A Little Something Extra: How to Add Value to Your Promo Orders
When people hear the term “upselling,” they might think of a sleazy car salesman trying to throw in some useless warranty or extra bells and whistles. Or maybe they remember their restaurant worker days of trying to get customers to add an extra shot to their margarita pitcher or a skewer of sliders to go in their bloody mary.
In the print and promo world, it’s a bit of a misnomer that does a disservice to what a distributor does with their customers. “Upselling” is really just helping both parties add value to their order. Yes, the distributor will get a bigger sale, but the client is coming out with more than they might have known they needed. That, in turn, can create a better impression with the end-user, and everyone wins.
So, let’s not call this a feature on the “tricks” of upselling. Let’s instead rebrand that process, and review some helpful hints to optimize the selling process for yourself as a distributor, your customers and the end-buyers.
To help, we spoke with Marc Hawkins, owner of HP2 Products & Promotions, Phoenix, about how he would recommend a distributor go about it.
Know Your Own Product
For starters, you can’t offer more (or better) products than what’s being asked about if you don’t know what you’re selling. That doesn’t just mean knowing your basic inventory. You need to know what makes each product special, and how it can best be applied to a promotion. With that, you can recognize when another product is a better fit for a project than what the client is requesting.
Take, for example, when a client asks for a specific pen. You, as a distributor, know that there are other pens on the market that might offer better value for the money.
“For instance, that client has a pen and it was China ink, you would basically turn the wheels and think you want to give them German ink, because German ink lasts longer and is a better ink,” Hawkins says. “I think the knowledge of products and the knowledge of working with suppliers to get that knowledge is one big way to upsell an item, because you have the knowledge to be able to do that and give them a better value or give them a better item for their money.”
Keeping with the topic of pens: Aside from offering clients a better item or a specific feature that they might not have inquired about, you can also throw in complementary products with that original ask. In this case, items like notebooks, notepads, pen cups or padfolios all go well with writing instruments.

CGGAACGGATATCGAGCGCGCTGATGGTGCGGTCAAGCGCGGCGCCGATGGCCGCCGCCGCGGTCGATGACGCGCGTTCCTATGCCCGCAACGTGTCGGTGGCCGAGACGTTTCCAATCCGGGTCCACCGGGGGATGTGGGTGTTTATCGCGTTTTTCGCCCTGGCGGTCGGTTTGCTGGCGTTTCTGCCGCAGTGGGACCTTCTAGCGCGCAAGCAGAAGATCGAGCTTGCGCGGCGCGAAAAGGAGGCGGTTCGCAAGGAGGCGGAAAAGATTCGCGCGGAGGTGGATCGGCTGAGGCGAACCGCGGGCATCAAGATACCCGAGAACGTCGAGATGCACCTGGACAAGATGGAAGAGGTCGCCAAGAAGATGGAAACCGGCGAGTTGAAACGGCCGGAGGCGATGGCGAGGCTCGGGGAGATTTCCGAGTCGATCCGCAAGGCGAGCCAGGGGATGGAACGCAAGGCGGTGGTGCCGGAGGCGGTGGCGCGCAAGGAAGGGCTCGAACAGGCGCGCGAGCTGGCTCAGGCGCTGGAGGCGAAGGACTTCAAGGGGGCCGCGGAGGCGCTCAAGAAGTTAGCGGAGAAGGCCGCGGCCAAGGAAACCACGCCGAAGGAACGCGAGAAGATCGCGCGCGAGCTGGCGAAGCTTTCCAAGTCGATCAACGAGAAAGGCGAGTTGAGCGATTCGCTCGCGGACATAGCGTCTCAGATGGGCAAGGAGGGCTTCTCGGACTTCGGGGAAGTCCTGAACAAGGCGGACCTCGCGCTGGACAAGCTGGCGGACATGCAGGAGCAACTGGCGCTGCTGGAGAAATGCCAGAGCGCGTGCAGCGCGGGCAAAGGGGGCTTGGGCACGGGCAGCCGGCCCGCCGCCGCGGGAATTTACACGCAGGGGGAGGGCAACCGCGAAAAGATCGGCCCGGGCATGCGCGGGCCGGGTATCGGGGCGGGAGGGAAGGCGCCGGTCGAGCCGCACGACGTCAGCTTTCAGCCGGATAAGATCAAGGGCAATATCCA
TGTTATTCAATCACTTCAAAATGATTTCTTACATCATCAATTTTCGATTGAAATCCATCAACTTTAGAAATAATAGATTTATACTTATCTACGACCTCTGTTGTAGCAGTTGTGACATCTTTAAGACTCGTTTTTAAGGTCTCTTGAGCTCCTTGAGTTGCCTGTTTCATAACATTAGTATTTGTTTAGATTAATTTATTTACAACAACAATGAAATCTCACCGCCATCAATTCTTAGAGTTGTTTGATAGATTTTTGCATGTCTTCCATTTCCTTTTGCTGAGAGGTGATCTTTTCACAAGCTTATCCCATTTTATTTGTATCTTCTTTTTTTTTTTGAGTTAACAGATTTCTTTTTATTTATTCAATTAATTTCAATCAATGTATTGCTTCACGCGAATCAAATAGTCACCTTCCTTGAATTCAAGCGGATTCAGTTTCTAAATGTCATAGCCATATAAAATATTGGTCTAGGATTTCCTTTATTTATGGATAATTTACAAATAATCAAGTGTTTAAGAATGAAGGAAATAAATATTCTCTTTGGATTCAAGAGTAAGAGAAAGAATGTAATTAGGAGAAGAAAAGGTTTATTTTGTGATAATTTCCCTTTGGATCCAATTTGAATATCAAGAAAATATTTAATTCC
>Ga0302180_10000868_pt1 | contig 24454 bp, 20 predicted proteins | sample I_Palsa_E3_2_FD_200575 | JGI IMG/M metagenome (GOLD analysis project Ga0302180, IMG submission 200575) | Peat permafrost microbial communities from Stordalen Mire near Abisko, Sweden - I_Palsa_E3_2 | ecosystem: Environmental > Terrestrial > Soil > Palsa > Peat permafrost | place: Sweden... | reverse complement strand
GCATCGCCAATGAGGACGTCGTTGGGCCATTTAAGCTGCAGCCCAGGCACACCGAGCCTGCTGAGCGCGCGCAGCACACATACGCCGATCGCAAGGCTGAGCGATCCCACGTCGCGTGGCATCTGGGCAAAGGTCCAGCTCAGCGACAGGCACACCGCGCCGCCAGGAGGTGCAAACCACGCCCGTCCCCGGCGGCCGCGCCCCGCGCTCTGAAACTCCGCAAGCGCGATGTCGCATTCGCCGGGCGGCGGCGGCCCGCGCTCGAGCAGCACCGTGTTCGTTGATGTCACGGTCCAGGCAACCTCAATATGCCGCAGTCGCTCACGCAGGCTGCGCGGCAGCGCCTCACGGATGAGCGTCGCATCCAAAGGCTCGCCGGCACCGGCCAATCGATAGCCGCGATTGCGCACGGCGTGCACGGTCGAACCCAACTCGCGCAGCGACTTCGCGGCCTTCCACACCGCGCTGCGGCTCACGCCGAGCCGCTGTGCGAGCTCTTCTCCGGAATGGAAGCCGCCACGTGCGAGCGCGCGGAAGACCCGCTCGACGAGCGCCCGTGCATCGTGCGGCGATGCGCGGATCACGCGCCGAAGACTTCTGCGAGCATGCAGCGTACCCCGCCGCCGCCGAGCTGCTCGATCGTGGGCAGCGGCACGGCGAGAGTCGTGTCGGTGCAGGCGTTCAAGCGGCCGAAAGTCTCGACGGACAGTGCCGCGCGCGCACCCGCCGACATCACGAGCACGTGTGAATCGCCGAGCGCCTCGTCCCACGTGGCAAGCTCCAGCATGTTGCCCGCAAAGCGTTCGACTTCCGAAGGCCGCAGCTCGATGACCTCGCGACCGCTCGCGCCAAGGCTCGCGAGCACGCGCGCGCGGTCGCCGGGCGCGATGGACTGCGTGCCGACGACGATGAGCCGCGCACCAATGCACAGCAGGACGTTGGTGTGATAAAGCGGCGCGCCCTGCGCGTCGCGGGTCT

Hawkins says that kitting remains all the rage, so giving your customers the option to create a full branding experience with multiple products, rather than one, can make a big difference.
“I think [kitting is] one of the big successes that’s happened with the COVID situation,” he says. “Basically, we were able to work with different suppliers and figure out how we can get a kit, how we can do an at-home kit or back-to-school kit, and I think that’s been a really big success. We did a kit for working at home, and basically what it was was a phone stand, it was a drinkware item, [and] it was a blanket, and I think those little things work together hand-in-hand.”
Hawkins points to other products that can be piggybacked on top of one another, like drinkware and coolers, chargers and power banks, and collections of apparel.
“I think that once we start getting back into the office, you’ll see more of a collection in regard to the colors or the brands,” he says. “Basically, what I’m talking about is, you have that hat, you have a T-shirt, you have a polo shirt, you have a ladies’ cardigan, and you have a jacket that work together as a brand and as a unit.”
An order like that could start with a company asking for T-shirts for employees working from home looking to feel connected, or as a welcome-back gift. Instead, it becomes a full apparel experience where the recipient not only feels even more appreciated by their employer, but the customer gets more brand visibility in the long run. And, ultimately, the distributor gets a better sale.
Know How to Present the Sale
The key in these situations is to make sure your customers know that you’re a partner in this process, not someone just looking to make a buck.
“I think it’s the perception, I think it’s how you’re selling it,” Hawkins says. “How you’re understanding the client, but also giving them more value and teaching them that you’re not just
there to order-take. You’re there to help them out and be successful with their brand and their products they’re trying to promote.”
To do that, he says that providing spec samples can take many deals across the finish line. Hawkins’ approach is to first address the client’s original order, while working with his supplier partners to showcase some other items that might be of interest. It’s hard to argue with his results.
“I’ve been in the industry for about 25-plus years, and it’s taken some time for me to understand that specs do sell,” he says. “They write checks. Basically, if somebody wanted an item, I would take care of that item, but then on the backside, what I would do is get some virtual, and I’d also get some ways of showing them that there’s either a great price on an item, or get some specs from ... any of my suppliers that have good programs, and send them a couple of those different specs. I would say probably 70% of the time, you’re going to get that order because it’s right there on the desk.”
At the end of the day, though, it’s about letting clients know you share the same goal: To create the best promotional campaign possible using the products available.
“Any supplier that helps, any item that helps, any way that you can create a vision or create a new identity, I think that helps with a client’s trust and their idea of getting some other items versus the one that they wanted,” Hawkins says.